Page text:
The City Attorney’s Office Wednesday sued a South Los Angeles commercial cannabis business for allegedly operating illegally and selling pot found to contain a dangerous pesticide.
The lawsuit marks the first time the City Attorney’s Office is seeking potential penalties of up to $20,000 per day of each violation at an illegal shop — penalties some City Council members have recently been advocating.
“Today I want to announce that we are opening up a new front in our efforts to effectively enforce the city’s rules regarding marijuana,” City Attorney Mike Feuer said. “This compliments our criminal efforts in doing so, and we have filed a civil action against multiple business operators, property owners and real estate defendants.”
Feuer announced the legal action during a news conference at City Hall East alongside City Councilman Curren Price, in whose district the alleged illegal shop is located, and Councilman Marqueece Harris-Dawson, who has been critical of Feuer’s office for not pursuing civil-penalty cases against any of the hundreds of illegal pot shops in the city.
The civil lawsuit names Kush Club 20, branding it an illegal commercial cannabis business at 5527 S. Central Ave. The lawsuit alleges the business operates without a proper license for cannabis sales, and that testing initiated by Feuer’s office found the presence of paclobutrazol, a plant growth regulator pesticide. The pesticide is banned on cannabis and not registered for use on other food crops in California, although it is used for golf turf management to increase density and color in the grass, the suit states.
Among those named in the lawsuit are the property’s owner, 5527 S. Central LLC, and Michael Lerner, its CEO. It also names D/AQ Corporation, known as Daum Commercial Real Estate; Benjamin R. Spinner, an associate vice president at D/AQ Corp.; and James Vu, a vice president of D/AQ Corp., for allegedly leasing the property to Amy Sahadi Diaz. The transaction was designed to misrepresent the actual nature of the business on the lease, the lawsuit says.
When reached by City News Service, both Vu and Spinner said they were unaware of the lawsuit and its allegations. They both said they were involved in leasing the property, with the understanding that Diaz would be opening a licensed, legal shop. They also said when they found out her shop was operating without a license, they initiated eviction proceedings against the business which started 10 months ago and are still ongoing.
Both Vu and Spinner said they were unaware of any attempt to conceal the true nature of the business — which Feuer said was designed on the lease to show it would be a “church and other related uses” — and that they believed the site would be used for a legal shop.
“We just did the paperwork, we’re not the owner. We’re just the broker,” Vu said.
Diaz and Lerner could not be reached for comment.
Spinner said, “We leased this to a tenant who said they were going to go the legal, licensed route, and as soon as we found out it was unlicensed we started the necessary steps to evict them, and that’s all that we know. We did everything legal and by the book. We can’t control what the tenant does. They told us they were going to do everything legal.”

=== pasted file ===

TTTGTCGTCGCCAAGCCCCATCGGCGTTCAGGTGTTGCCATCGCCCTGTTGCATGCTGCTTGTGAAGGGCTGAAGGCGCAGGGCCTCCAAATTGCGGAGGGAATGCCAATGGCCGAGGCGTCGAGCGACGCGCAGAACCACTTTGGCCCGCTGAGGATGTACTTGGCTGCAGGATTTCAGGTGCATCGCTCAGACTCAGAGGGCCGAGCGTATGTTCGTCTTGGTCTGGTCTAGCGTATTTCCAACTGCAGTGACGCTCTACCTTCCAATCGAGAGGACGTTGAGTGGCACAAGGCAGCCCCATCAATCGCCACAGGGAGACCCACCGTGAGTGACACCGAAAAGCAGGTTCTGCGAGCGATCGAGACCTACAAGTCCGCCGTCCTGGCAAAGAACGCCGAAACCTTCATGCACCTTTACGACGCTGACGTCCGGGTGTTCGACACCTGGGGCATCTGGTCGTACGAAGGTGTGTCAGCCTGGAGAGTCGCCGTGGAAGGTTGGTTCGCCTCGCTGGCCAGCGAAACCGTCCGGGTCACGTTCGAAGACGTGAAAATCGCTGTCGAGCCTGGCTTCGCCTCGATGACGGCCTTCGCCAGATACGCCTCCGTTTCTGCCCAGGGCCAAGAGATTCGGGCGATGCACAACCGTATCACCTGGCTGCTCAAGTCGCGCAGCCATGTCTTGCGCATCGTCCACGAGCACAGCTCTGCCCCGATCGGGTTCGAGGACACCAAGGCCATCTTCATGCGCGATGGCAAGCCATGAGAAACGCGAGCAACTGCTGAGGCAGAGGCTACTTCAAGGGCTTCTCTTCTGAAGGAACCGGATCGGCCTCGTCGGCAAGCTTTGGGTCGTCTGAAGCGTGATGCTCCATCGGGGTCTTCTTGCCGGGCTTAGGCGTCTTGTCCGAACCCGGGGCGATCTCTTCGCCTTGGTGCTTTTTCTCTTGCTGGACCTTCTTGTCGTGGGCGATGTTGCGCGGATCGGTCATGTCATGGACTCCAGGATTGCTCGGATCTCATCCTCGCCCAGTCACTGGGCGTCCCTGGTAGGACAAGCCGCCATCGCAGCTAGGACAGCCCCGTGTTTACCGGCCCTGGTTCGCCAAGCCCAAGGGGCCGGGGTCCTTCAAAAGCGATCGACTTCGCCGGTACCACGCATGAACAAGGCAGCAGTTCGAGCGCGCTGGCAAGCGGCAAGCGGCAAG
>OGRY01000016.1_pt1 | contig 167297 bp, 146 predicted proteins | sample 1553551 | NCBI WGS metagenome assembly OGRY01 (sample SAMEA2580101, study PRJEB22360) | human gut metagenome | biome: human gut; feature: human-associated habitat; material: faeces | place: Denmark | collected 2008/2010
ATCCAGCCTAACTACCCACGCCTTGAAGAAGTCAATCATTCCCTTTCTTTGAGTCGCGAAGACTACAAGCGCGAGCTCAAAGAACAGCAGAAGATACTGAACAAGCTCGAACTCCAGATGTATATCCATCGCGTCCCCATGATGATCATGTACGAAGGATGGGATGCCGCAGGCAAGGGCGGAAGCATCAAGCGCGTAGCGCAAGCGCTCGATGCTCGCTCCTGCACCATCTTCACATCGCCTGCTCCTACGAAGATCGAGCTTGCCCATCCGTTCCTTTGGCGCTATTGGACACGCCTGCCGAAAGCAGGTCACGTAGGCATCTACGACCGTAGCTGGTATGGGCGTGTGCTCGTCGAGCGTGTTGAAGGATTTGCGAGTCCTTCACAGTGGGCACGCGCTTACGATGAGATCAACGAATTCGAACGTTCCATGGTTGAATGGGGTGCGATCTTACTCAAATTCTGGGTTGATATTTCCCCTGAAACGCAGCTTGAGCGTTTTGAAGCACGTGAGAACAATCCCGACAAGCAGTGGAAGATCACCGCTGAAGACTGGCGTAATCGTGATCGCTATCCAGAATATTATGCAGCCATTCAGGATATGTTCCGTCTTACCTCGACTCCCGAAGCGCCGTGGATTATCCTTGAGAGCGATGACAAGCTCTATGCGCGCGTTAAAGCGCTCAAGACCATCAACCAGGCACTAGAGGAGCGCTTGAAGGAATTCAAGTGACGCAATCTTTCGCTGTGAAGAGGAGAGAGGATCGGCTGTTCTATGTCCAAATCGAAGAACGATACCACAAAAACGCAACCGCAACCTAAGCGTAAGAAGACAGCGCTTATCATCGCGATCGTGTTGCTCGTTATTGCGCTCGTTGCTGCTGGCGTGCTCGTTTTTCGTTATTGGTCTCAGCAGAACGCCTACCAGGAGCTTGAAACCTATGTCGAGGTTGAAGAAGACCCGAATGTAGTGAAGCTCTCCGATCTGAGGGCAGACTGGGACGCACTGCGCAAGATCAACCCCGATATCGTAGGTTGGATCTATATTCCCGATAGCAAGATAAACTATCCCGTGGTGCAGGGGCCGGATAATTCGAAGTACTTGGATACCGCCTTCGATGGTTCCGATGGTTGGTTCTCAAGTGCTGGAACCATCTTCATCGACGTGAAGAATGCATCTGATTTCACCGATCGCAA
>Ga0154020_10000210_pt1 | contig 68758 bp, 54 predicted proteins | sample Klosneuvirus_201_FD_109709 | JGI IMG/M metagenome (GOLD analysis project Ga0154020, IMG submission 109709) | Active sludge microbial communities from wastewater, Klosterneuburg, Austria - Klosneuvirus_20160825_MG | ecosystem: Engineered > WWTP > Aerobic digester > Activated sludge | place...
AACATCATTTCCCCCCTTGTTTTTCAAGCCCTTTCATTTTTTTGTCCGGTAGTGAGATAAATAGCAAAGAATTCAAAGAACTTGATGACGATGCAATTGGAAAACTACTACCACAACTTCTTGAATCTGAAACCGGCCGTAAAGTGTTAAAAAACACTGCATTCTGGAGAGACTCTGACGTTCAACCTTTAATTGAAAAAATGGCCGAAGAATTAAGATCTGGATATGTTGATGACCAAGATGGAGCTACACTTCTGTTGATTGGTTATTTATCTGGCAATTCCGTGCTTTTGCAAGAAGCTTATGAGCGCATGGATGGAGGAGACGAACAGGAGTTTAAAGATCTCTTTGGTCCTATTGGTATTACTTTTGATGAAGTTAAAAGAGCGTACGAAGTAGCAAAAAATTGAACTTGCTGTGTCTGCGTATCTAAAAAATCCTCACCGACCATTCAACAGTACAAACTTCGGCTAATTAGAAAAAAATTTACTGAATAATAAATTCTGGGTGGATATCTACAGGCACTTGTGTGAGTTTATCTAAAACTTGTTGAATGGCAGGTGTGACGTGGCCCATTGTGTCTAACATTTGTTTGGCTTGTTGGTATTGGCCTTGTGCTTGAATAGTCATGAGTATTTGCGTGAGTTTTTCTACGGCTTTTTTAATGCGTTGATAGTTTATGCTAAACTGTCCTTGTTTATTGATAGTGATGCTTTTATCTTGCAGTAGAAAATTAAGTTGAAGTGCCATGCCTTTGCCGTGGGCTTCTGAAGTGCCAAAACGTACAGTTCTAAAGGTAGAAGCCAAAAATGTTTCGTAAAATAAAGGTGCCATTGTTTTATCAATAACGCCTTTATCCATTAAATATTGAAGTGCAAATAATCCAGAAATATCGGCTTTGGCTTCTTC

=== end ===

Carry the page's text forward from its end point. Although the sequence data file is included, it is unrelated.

The lawsuit also seeks an injunction prohibiting further illegal commercial cannabis activity at the location, and immediate closure and eviction of the business operators from the location. The lawsuit is also seeking penalties up to $20,000 for each day the offense occurs, which Feuer said could reach up to $7.5 million, as well as costs and attorneys’ fees associated with the investigation.
Feuer said the lawsuit is believed to be the first civil enforcement action in California alleging cannabis sold by an unpermitted location contains pesticide.
At a City Council meeting last week, Harris-Dawson grilled a member of Feuer’s staff about why the office had not filed any civil penalty cases, despite the hundreds of criminal cases it has pursued. He was told the cases can take years to prosecute and a judge’s view of the cases can be unpredictable, so the office has focused on criminal cases.
Both Feuer and Harris-Dawson said at Wednesday’s news conference that the new civil case should send a message to other illegal pot shop operators and landlords.
Harris-Dawson said “we are sharpening our tools” and predicted at least a few more civil penalties cases would also be pursued.
“Today, the announcement of this lawsuit, which I expect to be the first of a handful — because once these property owners get the message, we won’t have so many people feeling like they can open up an illegal dispensary just anywhere,” he said. “So we think this is a very, very strong action and we appreciate that it is being made in a high-profile way, and we think this will help create the path to again have a sage, legal, managed and regulated cannabis market here in the city of Los Angeles.”
The problem of illegal pot shops has been a frequent topic of discussion among city leaders over the last few months. The City Council recently gave the green light to shutting off utilities at the sites.
Mayor Eric Garcetti said recently huge increases should be included in the next city budget for cracking down on illegal pot shops.
Since the beginning of 2018, all businesses conducting commercial cannabis activity in Los Angeles are required to be licensed by both the state and city, but hundreds without the proper licenses are believed to be operating, according to the LAPD.
Feuer said that since May 2018, his office has filed 217 cases related to illegal cannabis activity involving 172 total locations and two delivery services, with 840 defendants. At least 113 illegal storefronts have been closed, he said.
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